LONDON -- After yesterday's fall back under the 6,300 level, the FTSE 100 (FTSEINDICES:^FTSE) has so far today regained 38 points to 6,285. There's really no economic news, so the rise just seems like a rebound from yesterday's sell-off. Such things are just meaningless noise to long-term Fools, who are looking at horizons of five years and beyond.
Individual shares are always helping to push up the various FTSE indexes. Here are three that are rising as a result of news today.
Virgin (LSE:VMED) (NASDAQ:VMED)
Virgin Media skyrocketed 16% to 2,858 pence after the company released a comment relating to recent press speculation about a possible deal with cable telecom company Liberty Global. Virgin has confirmed that it is in talks with Liberty Global concerning "a possible transaction" but has as yet revealed no details of the nature of the transaction.
The leap takes Virgin shares up more than 80% over the past 12 months. Current expectations for the year to December 2012 put the shares on a forward price-to-earnings ratio of 15, with that falling to under 10 for this year.
How long can the shares of ARM Holdings keep rising? Well, it's not over yet, as the chip designer has seen its share price boosted by another 3.9% today following the release of full-year results. In sterling, full-year revenue rose by 17% to 577 million pounds, with normalized pre-tax profit up 10% to 277 million pounds. Earnings per share came in 18% ahead at 14.7 pence. Over the year, 2.5 billion chips based on ARM designs were shipped.
Chief executive Warren East, in a classic example of understatement, said "ARM has seen good revenue and earnings growth throughout 2012." That EPS figure puts the shares on a P/E of 63 -- overvalued, or still cheap? That's for you to decide.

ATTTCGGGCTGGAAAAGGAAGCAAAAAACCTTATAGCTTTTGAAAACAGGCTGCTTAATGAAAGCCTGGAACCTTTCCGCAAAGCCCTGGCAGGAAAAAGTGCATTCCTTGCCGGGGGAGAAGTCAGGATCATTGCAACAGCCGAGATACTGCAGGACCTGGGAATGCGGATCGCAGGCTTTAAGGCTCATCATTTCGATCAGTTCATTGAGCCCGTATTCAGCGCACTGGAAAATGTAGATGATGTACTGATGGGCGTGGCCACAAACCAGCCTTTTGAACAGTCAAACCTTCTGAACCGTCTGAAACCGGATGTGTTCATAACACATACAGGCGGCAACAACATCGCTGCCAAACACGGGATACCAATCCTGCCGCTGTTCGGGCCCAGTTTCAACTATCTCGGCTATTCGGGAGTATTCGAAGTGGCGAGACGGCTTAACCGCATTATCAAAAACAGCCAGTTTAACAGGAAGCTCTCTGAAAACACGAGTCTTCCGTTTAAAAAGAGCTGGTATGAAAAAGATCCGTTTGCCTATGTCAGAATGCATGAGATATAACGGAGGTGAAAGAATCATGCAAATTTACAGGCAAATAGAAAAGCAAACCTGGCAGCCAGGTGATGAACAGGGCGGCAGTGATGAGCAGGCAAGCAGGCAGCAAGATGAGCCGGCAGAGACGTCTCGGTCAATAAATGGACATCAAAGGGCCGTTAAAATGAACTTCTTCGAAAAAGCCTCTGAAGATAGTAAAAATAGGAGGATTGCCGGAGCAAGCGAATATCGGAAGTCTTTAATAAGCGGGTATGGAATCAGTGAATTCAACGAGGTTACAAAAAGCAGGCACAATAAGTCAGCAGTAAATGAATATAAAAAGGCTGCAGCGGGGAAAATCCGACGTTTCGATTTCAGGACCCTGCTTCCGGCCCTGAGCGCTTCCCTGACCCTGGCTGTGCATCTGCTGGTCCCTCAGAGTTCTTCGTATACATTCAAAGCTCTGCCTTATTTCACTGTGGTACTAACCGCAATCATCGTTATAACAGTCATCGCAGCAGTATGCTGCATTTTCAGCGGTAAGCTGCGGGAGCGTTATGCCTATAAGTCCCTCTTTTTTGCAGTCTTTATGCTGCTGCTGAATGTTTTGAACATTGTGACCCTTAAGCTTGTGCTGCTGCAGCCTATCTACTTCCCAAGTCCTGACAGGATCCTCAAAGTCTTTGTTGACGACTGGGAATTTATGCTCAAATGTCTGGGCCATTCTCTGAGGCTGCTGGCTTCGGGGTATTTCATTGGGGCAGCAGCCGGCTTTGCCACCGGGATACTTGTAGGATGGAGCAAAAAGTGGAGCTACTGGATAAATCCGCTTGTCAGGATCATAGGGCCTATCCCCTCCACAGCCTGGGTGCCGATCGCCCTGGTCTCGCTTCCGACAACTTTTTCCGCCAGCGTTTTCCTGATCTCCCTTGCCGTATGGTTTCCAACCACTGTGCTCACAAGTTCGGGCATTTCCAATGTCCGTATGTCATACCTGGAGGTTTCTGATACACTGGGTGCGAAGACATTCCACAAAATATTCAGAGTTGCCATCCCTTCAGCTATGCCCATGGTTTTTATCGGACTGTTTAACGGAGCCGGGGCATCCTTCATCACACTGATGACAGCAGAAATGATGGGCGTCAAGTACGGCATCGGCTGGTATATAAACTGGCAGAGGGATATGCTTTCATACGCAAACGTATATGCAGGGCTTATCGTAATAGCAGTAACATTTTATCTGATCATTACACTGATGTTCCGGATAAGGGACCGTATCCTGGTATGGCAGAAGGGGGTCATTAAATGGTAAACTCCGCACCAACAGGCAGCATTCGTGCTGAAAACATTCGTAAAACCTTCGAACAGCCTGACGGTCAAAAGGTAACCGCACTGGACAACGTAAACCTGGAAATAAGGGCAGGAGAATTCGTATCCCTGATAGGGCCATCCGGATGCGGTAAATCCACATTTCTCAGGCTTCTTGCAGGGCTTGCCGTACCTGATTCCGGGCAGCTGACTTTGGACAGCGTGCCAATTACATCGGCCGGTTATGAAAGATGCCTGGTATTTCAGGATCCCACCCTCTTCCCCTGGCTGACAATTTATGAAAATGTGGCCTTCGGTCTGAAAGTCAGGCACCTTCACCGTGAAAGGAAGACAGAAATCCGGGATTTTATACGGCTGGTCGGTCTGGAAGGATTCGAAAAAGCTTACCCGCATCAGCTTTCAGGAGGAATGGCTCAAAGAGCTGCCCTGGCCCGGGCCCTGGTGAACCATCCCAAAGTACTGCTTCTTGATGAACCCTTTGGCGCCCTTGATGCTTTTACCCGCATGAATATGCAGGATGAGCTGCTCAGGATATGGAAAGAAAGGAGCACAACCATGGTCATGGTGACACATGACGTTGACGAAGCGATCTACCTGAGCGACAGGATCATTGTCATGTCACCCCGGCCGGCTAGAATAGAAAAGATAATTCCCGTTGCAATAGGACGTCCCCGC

Shares in BP have put on a modest 1.4% to 468.5 pence despite the oil giant's full-year profits falling by 19%. Profit for the year, on a replacement-cost basis, fell from $21.7 billion to $17.6 billion. There will be a quarterly dividend of $0.09 per share. These results do include a further $5 billion in costs related to the Deepwater Horizon disaster, taking the total cost so far to $42 billion. But it is looking like the company can finally move on from that now.
So, with these figures, how are BP shares looking? Well, we're looking at a P/E of only eight with a dividend yield of about 5%, and that makes BP look cheap to me -- which is why I added it to the Fool's Beginners' Portfolio.
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Alan does not own any shares mentioned in this article. The Motley Fool has a disclosure policy. We Fools may not all hold the same opinions, but we all believe that considering a diverse range of insights makes us better investors. Try any of our Foolish newsletter services free for 30 days.